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Excerpt from Oral History Interview with Elizabeth Brown, June 17, 2005. Interview U-0019. Southern Oral History Program Collection (#4007) See Entire Interview >>

Birmingham's ethnic diversity eases integration

The ethnic diversity of Birmingham helped eased the desegregation process, Brown believes. She describes how neighborhood diversity translated into easy intermingling between Italian, Lebanese, and African American students at John Carroll High School.

Citing this Excerpt

Oral History Interview with Elizabeth Brown, June 17, 2005. Interview U-0019. Southern Oral History Program Collection (#4007) in the Southern Oral History Program Collection, Southern Historical Collection, Wilson Library, University of North Carolina at Chapel Hill.

Full Text of the Excerpt

Maybe that's why we went through integration I think a lot easier than some of the public schools because there were so many-. A lot of the Italians had little stores in the city. The little stores were in black neighborhoods, and they had a sympathy for them that some of the people that were the nicest in my class before integration were Italian descent. I think because they, maybe they remembered what a hard time the prejudice of the grandfathers went and the Lebanese too were-. They had the same difficulties and they were succeeding, and they didn't seem to mind that other people wanted to succeed in it. So but I think with all the different, I think in many ways I don't know-. We're the most integrated school in the city. Even before we were totally integrated with the black students because we had every income. We had kids that were so wealthy they could've bought us out. They wore uniforms. You don't know what kind of wealth they have. Then some that were, everything was furnished down to their pencils and their books in those days. So we had all classes, and like I say, a big segment of the Lebanese and the Italians and the other predominantly white groups. They, maybe they were sort of used to getting along. The other thing, many of these community schools, they go from their grade school together to their junior high to their high school. Whereas we attract from about a three county area, and there's a lot of inner city schools that, grade schools that come here. They come from all different parishes. So they might come from a school that maybe they know only five or six freshmen, and they might not be in their class. So they have to learn all the other about the other kids and make friends outside their usual group. They complain that dating's awful hard because one comes from one county and one, they're trying to find, date someone that's forty miles from them and to go on a date the guy has to drive eighty miles in order to get her and take her home. So probably by the time they're a senior they like all that time together. I'm not sure it's for the right reasons. But anyway they, there's no dating in their neighborhood in some instances. So as far as the interracial dating, they, we have had kids, I don't know, maybe after here five or six or seven years that were going together to dances. I think it was more of a friendship than actual interracial dating. There is so many, today here in the South you see so many interracial couples. I don't mean every fifth couple, but you see so much of it. You don't, your head doesn't even turn. You just, you might or may not even notice it. The other thing which is I guess bad, has a good side as well as a bad side, there are so few kids available for adoption. You have an awful lot, not a lot, but enough interracial adoption in this, again that's not that unusual. I don't know of any graduates that a black married a white. But I know that we have parents that sort of I don't know. I wouldn't call it even a surprise. It's definitely not a shock where a black parent comes to see you for a conference, and you say, oh you're so and so's mother. Okay. But there's enough of that that you're not even surprised anymore. It's just when a parent comes I try to look at their face and see if I know them from another generation something like that and match them up, but sometimes there's no matching up. We've had some kids that are, one family we had the boy was white. The girl was black and the second girl was oriental. They adopted all three of them. So now there's enough of that that you're not, you do see a lot of that. I think I mentioned the freshman I think, because maybe their atmosphere in the Catholic grade schools was so restricted or what or they're not used to changing classes. Some of the grade schools are so small they don't have lockers and stuff like that. They're in the same classroom, and the teacher might come in and change but they don't. It seems like they have a competition of how many they can hug because now they can hug, and they, it's indiscriminate. Boys hugging boys. Girls hugging girls. There's no difference between the races. They're always hugging each other. By the time they're seniors they're making fun of the freshmen that do that, and they clutter the halls because they've all got to have these group hugs and so on. You can't get around them and the typical Catholic response is, a phone book between you. The distance of a phone book between you. They look at me like I'm crazy because that's a whole new generation [unclear] . Ah, ah, the distance of a phone book between you and if it gets too long I'll threaten them with what do you call it-. Petty something-there's three initials-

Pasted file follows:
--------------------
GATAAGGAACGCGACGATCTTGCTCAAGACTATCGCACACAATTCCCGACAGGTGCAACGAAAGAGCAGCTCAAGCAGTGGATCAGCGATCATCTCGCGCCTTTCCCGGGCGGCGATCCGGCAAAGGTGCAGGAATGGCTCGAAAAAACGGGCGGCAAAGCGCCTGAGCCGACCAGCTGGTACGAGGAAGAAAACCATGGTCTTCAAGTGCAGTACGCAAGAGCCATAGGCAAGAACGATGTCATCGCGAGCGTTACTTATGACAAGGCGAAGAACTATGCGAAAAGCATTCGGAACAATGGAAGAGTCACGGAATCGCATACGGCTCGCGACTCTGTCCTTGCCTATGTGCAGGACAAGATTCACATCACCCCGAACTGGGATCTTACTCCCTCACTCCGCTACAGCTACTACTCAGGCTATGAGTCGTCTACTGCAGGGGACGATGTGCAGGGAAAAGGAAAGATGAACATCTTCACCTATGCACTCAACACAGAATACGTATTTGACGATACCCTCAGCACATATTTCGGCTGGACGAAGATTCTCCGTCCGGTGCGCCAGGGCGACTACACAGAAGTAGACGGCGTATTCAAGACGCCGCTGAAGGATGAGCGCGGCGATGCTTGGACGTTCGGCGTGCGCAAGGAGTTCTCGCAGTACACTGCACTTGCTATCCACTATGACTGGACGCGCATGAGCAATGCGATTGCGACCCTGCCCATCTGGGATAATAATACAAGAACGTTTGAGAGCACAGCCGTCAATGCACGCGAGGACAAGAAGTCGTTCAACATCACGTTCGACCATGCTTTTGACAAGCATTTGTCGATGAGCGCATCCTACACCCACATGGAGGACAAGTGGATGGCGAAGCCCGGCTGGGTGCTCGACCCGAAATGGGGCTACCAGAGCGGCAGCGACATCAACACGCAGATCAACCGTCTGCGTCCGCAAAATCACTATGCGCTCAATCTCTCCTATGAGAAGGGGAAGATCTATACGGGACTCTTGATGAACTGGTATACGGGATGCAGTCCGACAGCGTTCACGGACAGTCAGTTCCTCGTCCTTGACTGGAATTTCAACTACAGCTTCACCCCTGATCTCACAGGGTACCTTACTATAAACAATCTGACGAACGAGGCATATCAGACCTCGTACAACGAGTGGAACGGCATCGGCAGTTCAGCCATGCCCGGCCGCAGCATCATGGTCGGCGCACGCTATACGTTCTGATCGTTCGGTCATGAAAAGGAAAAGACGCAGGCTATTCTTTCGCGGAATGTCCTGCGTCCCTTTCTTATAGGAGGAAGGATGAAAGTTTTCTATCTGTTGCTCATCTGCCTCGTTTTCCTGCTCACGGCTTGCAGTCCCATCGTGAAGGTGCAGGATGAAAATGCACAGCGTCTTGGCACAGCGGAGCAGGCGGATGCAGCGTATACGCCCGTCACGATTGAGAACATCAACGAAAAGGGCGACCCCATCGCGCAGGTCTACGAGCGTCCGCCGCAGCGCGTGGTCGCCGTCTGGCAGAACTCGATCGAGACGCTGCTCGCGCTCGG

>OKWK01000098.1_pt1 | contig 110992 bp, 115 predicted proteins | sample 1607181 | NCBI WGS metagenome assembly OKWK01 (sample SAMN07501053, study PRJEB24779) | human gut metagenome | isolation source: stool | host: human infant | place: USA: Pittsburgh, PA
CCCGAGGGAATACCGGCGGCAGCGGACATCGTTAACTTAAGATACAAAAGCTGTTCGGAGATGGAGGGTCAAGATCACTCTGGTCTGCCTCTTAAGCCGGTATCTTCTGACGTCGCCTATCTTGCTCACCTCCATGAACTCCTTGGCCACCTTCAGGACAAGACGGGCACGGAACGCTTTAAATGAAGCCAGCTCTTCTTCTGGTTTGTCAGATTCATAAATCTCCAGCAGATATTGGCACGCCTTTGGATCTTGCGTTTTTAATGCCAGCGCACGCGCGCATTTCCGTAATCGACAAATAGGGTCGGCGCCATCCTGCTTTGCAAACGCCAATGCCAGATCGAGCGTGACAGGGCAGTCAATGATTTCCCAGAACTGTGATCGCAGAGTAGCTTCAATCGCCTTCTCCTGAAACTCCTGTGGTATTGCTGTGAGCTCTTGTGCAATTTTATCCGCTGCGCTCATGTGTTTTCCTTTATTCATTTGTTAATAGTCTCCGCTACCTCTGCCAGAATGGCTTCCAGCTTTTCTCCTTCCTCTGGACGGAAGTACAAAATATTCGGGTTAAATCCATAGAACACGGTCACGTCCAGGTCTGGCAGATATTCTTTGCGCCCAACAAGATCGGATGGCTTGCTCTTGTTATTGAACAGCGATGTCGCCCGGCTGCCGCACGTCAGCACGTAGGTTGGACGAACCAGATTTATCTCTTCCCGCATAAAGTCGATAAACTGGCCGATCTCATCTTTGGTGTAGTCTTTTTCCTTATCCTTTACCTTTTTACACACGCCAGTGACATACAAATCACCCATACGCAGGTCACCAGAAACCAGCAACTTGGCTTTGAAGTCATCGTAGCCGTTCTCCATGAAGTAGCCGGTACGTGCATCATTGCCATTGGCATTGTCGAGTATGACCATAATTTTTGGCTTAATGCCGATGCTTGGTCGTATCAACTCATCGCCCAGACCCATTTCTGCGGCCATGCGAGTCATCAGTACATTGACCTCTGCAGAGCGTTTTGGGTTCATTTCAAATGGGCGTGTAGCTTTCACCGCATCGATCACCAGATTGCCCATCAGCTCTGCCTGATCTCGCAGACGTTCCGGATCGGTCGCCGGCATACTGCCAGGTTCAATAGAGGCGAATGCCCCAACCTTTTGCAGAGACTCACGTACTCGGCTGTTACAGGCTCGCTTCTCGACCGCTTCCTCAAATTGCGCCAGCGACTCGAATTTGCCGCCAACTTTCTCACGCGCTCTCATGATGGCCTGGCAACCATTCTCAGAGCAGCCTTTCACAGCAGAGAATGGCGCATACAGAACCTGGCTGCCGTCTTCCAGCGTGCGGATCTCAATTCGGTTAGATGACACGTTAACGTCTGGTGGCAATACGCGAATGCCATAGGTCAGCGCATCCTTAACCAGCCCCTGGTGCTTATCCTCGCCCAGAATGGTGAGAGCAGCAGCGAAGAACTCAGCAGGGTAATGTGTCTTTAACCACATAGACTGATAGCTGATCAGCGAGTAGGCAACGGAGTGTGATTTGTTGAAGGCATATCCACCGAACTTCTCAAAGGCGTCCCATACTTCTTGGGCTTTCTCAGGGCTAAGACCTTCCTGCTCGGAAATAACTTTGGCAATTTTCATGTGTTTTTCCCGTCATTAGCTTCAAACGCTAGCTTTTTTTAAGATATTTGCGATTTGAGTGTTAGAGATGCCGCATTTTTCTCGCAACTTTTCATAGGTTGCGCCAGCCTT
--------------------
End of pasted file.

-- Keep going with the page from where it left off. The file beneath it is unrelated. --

KIMBERLY HILL:
PDA.
ELIZABETH BROWN:
PDA.